Getting Organised – continued

Life is never simple is it ?

Following along after my last post, I was just finalising my upload to the Amazon S3 storage, and then had planned to update the removable hard drive we keep in a safety deposit box, but I first decided to take a few minutes and do a bit of spot checking. In this case, the ‘few minutes’ turned into a few days …….. 

As I checked through the photo files I noticed that here and there – not very often, but often enough to be annoying – the thumbnail view of the photo files was not being displayed. I have seen this before, and if you Google this problem you’ll find that it is a commonly known Microsoft feature. In the past I’ve typically just refreshed the file from one of my other backups and continued on. However this time, I happened to try and open a few photos on either side of files which were missing the thumbnail view and found a new problem – here and there although the thumbnail of the photo looked fine, when I tried to actually open the file there was either no valid JPG file there, or the file opened as a black screen. The result varied with the tool that I used to open the file.

I reached for my bottle of antacids, as this was not good at all.

Everyone knows hardware will fail – that’s just a given as stuff does just wear out and frankly you are a fool if you don’t plan for it, but a search of the web showed that, as for the missing thumbnails, file corruption is also a fairly common problem for which the most common connection is the use of Microsoft products. In fairness given the percentage of the market Microsoft  successfully controls this is not surprising, and it could happen with any vendor’s software – it just doesn’t make it any less annoying.  

I’ve done much Googling for possible solutions, but have not found anything that I would call a definitive answer, although file transfers for USB devices and file transfers in general do seem to be a common issue area. In my own case I suspect that my problems may have started around XP SP1 time as there were some reported driver related issues, and I just had not noticed. Vista users seem to have had this sort of problem a lot, giving me even more incentive to not use that product and its related applications, but at the same time I’m not convinced either MAC or Linux based solutions would be trouble free either as it is all software, so by my definition can’t really be trusted. What I have done is gone back to basics, and double checked that I have all the XP patches and applications updates, plus as per a few suggestions I happened across, I have also updated the firmware on the ASUS motherboard of my XP machine. While I was at it, just for good measure I also updated the firmware on my D-Link DNS-323 home server as a number of incompatibilities with this device were flagged when Vista was released. Doing firmware updates to otherwise working hardware is generally something I try to avoid as you can create more trouble than you solve. In this instance although I’m not using Vista, it wasn’t clear to me whether Vista ‘features’ may not have been introduced to XP with the later SP2 and SP3 XP updates, which may then also have possibly introduced similar Vista file corruption problems to my XP platform.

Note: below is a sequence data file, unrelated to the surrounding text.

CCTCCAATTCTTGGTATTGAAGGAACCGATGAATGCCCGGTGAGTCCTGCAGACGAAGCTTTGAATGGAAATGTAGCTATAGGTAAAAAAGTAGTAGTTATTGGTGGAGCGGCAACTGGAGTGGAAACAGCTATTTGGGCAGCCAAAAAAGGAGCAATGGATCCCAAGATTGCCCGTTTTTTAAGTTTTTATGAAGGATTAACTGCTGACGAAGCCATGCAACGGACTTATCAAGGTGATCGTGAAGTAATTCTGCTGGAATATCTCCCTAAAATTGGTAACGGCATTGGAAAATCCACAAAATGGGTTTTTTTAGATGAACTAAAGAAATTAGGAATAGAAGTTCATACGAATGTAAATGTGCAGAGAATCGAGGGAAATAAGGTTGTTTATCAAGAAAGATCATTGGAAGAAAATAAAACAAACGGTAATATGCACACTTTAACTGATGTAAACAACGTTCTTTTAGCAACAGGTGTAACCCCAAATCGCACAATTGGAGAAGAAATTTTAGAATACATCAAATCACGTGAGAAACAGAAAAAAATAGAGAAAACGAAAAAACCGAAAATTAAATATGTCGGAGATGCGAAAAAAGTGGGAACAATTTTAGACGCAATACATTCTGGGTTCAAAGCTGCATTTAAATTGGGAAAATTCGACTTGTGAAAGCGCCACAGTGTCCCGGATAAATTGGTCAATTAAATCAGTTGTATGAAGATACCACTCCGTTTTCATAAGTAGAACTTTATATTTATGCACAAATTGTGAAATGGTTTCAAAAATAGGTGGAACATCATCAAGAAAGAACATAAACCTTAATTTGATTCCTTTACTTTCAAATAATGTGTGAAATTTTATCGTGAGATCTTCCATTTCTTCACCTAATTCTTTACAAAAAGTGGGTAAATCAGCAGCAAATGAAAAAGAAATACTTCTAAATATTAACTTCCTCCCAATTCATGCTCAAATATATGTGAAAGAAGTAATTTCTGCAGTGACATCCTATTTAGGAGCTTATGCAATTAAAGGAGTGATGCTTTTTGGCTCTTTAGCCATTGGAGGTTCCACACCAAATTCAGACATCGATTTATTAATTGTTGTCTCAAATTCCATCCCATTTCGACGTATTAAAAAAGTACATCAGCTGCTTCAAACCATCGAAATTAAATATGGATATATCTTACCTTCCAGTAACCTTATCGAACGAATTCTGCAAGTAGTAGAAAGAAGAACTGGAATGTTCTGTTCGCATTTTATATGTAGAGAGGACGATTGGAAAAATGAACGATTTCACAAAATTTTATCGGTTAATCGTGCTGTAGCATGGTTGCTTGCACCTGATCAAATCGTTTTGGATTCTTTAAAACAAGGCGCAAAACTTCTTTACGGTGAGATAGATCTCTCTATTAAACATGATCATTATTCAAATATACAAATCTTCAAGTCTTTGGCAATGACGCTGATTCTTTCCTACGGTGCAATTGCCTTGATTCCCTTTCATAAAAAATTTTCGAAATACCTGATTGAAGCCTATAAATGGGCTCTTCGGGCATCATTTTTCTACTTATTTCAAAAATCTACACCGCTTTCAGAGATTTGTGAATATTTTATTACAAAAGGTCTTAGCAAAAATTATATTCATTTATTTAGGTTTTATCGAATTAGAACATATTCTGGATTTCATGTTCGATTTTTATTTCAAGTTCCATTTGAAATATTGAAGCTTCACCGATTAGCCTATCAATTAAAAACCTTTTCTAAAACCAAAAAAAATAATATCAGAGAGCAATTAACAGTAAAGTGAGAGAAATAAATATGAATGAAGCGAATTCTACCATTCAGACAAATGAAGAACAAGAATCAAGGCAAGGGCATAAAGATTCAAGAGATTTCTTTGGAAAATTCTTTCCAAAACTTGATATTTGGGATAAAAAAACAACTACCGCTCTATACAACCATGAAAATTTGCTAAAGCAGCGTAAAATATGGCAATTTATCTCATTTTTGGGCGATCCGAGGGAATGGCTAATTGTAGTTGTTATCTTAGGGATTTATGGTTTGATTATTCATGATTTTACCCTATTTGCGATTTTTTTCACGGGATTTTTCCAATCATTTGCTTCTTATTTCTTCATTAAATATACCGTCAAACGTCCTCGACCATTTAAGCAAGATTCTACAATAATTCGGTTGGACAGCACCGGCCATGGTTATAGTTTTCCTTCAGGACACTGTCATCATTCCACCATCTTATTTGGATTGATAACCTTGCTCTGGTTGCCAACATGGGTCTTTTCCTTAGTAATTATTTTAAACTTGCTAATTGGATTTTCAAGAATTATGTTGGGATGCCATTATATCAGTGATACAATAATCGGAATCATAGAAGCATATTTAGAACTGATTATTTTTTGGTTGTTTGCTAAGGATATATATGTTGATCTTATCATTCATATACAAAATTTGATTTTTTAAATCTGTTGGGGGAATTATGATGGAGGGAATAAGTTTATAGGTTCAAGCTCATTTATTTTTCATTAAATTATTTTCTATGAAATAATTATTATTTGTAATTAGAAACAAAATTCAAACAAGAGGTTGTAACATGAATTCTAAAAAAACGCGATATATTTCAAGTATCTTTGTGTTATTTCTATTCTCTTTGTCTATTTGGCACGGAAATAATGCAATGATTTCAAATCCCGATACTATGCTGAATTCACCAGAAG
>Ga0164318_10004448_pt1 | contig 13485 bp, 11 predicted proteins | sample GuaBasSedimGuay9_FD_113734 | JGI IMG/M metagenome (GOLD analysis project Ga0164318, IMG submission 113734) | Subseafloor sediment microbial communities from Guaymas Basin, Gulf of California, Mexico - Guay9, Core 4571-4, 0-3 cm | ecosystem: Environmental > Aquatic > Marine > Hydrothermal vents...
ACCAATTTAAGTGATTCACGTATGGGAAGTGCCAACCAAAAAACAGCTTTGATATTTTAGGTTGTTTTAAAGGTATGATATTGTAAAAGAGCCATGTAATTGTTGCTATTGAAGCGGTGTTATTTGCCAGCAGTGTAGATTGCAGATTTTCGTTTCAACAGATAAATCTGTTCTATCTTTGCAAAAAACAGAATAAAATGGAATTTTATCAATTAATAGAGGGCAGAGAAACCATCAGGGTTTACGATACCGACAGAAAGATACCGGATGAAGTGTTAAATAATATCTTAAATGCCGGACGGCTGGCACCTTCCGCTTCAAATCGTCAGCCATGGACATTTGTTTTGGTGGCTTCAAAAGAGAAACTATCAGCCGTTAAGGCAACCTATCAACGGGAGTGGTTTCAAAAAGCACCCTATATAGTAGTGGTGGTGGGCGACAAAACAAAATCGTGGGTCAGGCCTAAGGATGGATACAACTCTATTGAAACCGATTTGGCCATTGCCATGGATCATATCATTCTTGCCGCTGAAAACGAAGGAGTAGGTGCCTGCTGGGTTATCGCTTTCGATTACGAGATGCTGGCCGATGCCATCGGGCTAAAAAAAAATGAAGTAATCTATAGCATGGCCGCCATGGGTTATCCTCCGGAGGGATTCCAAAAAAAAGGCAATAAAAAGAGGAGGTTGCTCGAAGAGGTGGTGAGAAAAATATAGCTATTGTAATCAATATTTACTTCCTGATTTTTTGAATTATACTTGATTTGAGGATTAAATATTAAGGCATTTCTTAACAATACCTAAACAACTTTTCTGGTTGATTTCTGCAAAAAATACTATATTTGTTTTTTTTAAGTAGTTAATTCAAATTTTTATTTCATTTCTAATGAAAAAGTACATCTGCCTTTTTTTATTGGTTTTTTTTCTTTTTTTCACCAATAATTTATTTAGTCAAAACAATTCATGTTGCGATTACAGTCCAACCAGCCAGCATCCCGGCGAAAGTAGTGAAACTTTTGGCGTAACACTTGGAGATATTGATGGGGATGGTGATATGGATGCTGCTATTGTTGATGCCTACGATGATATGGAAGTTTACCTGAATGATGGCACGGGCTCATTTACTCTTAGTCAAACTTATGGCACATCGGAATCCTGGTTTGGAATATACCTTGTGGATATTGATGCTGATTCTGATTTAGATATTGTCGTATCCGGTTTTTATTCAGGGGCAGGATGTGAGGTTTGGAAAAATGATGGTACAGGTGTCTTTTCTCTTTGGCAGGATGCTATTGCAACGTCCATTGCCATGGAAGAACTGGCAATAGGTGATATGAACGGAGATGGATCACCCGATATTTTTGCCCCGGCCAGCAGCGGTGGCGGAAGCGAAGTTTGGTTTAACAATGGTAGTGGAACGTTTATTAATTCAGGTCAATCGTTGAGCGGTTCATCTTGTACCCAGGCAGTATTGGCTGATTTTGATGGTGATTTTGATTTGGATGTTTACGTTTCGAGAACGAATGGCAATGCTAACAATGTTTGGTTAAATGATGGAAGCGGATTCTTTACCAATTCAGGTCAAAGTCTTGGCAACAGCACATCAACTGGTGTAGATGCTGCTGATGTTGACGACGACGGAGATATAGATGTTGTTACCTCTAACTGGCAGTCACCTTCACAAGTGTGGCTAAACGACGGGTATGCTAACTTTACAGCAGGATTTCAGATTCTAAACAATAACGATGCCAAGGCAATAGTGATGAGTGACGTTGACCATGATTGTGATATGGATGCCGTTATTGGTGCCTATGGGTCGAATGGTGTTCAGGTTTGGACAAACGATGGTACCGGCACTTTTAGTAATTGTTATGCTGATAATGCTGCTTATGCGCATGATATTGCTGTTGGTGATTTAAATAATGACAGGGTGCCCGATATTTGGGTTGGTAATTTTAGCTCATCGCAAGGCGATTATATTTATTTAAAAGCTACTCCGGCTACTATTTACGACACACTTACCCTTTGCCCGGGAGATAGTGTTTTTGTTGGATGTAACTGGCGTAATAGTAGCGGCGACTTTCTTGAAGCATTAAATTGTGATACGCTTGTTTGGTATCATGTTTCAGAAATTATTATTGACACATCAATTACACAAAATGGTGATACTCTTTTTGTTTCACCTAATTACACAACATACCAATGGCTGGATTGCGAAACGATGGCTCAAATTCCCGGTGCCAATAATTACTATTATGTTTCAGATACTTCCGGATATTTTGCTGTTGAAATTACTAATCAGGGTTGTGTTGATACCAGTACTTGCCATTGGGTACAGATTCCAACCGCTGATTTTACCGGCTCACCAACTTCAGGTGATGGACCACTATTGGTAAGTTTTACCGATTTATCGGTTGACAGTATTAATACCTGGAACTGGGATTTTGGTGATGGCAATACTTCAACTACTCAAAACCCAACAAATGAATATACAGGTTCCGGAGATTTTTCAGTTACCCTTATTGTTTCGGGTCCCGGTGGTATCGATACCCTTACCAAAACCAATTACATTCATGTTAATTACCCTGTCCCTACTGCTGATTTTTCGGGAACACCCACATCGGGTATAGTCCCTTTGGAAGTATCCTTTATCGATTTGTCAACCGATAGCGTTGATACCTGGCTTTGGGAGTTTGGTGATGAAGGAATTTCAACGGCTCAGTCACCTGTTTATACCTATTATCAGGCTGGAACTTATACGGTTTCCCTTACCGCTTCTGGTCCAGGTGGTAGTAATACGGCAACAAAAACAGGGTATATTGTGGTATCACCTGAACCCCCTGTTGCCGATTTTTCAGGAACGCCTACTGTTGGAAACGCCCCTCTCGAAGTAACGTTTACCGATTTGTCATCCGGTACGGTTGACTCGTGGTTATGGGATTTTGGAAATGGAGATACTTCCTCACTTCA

I have spent a lot of time this past couple of days, doing file transfer tests and I can’t reproduce the problem so for the moment at least it is on ‘monitor’. On top of the testing, I have also spent many, many hours going through my full digital photo collection accumulated over the past 10 years, and at the end of doing so have determined that about 15,000 or 25% of the photos were suspect or had been trashed ! I have been able to recover these files from other backups (I’ll admit that I am anal about backups), and then have reloaded these back into my Amazon S3 storage space.

When you consider the digital age we live in, and increasingly the many years of photos and fond memories that exist only as bits either on a local hard drive or as bits kept somewhere else, it is sobering to consider ones digital past could so easily disappear due to a glitch, be it either software or hardware related. Following this experience, my suggestion to anyone out there who is using either XP, Vista or frankly anything else, and who thinks that their photos are all safely stored on either a local, removable or network hard drive, CD or DVD should perhaps take a look at them and do some in depth checking. You may be surprised, and not in a nice way. In the meantime, I’m going to restock my supply of antacids …….

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